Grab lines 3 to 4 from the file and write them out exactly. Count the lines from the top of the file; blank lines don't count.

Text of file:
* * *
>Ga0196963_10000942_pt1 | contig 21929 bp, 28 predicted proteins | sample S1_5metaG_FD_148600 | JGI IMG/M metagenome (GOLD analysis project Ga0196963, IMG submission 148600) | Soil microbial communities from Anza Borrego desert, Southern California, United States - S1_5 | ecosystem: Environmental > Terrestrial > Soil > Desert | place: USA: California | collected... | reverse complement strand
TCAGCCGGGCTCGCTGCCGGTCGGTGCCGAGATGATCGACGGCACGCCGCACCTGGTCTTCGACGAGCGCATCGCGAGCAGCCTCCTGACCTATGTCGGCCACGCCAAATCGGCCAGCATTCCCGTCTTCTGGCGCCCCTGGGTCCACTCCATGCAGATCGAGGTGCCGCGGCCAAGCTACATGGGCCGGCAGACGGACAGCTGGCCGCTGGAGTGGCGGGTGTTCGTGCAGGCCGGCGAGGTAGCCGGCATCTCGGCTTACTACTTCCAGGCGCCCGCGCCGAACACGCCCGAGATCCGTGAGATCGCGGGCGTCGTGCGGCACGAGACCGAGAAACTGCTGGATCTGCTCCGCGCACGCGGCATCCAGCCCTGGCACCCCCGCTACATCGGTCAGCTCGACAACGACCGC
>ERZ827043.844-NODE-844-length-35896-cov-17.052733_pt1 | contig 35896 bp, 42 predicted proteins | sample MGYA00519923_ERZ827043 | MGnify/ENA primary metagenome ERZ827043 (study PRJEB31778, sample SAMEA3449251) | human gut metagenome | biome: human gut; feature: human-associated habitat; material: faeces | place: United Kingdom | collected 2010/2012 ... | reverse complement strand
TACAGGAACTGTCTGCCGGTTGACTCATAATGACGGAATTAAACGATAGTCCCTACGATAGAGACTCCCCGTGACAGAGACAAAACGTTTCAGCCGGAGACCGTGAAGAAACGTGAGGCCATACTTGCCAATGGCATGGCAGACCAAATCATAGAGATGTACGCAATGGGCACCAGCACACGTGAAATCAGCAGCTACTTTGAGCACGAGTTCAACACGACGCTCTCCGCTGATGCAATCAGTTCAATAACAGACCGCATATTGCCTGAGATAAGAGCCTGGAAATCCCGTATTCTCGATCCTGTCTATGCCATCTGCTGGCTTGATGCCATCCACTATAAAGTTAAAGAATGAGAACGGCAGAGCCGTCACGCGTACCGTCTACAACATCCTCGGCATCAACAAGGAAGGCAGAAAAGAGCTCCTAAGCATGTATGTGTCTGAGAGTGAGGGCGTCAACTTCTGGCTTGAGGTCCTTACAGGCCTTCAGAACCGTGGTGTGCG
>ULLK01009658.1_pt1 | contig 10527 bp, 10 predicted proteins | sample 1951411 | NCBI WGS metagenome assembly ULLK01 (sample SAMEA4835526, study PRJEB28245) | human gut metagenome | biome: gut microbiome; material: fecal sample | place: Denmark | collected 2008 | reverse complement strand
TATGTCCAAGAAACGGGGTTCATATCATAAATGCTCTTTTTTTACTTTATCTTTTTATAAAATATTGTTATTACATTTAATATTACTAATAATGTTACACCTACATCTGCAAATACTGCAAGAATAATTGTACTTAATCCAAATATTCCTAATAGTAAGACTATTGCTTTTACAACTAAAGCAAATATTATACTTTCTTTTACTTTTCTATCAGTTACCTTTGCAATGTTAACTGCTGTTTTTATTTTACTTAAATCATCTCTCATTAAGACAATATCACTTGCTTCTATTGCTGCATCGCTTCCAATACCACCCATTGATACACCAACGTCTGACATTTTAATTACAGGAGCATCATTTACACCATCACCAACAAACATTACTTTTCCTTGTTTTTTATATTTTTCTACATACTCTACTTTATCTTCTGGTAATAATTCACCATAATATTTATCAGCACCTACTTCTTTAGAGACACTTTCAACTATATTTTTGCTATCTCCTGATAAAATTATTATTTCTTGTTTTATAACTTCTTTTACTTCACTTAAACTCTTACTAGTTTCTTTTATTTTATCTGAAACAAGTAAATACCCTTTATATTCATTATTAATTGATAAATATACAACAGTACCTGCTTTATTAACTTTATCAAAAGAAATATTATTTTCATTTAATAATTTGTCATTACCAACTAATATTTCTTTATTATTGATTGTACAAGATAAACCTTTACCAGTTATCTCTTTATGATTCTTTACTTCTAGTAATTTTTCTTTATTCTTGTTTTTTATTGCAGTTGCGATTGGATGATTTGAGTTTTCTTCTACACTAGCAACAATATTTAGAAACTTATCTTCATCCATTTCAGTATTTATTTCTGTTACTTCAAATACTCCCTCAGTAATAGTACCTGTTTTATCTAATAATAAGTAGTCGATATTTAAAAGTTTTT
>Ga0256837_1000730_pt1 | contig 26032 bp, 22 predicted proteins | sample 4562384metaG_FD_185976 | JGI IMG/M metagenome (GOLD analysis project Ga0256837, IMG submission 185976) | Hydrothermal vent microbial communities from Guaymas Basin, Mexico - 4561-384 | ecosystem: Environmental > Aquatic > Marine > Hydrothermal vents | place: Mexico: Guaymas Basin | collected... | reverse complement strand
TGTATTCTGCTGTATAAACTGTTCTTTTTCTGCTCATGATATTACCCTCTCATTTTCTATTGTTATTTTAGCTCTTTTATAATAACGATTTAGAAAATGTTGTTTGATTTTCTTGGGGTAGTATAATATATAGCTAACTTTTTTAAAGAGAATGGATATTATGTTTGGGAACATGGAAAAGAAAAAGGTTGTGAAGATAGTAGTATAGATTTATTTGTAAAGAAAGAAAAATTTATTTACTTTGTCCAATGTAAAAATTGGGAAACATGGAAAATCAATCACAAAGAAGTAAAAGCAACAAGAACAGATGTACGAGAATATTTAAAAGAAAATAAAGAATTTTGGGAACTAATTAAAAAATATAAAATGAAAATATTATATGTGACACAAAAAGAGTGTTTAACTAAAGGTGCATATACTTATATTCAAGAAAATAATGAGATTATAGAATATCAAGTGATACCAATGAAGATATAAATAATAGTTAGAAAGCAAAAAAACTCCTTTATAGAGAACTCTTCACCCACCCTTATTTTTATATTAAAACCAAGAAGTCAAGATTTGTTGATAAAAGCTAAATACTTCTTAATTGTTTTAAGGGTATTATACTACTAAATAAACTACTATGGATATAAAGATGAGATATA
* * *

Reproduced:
>ERZ827043.844-NODE-844-length-35896-cov-17.052733_pt1 | contig 35896 bp, 42 predicted proteins | sample MGYA00519923_ERZ827043 | MGnify/ENA primary metagenome ERZ827043 (study PRJEB31778, sample SAMEA3449251) | human gut metagenome | biome: human gut; feature: human-associated habitat; material: faeces | place: United Kingdom | collected 2010/2012 ... | reverse complement strand
TACAGGAACTGTCTGCCGGTTGACTCATAATGACGGAATTAAACGATAGTCCCTACGATAGAGACTCCCCGTGACAGAGACAAAACGTTTCAGCCGGAGACCGTGAAGAAACGTGAGGCCATACTTGCCAATGGCATGGCAGACCAAATCATAGAGATGTACGCAATGGGCACCAGCACACGTGAAATCAGCAGCTACTTTGAGCACGAGTTCAACACGACGCTCTCCGCTGATGCAATCAGTTCAATAACAGACCGCATATTGCCTGAGATAAGAGCCTGGAAATCCCGTATTCTCGATCCTGTCTATGCCATCTGCTGGCTTGATGCCATCCACTATAAAGTTAAAGAATGAGAACGGCAGAGCCGTCACGCGTACCGTCTACAACATCCTCGGCATCAACAAGGAAGGCAGAAAAGAGCTCCTAAGCATGTATGTGTCTGAGAGTGAGGGCGTCAACTTCTGGCTTGAGGTCCTTACAGGCCTTCAGAACCGTGGTGTGCG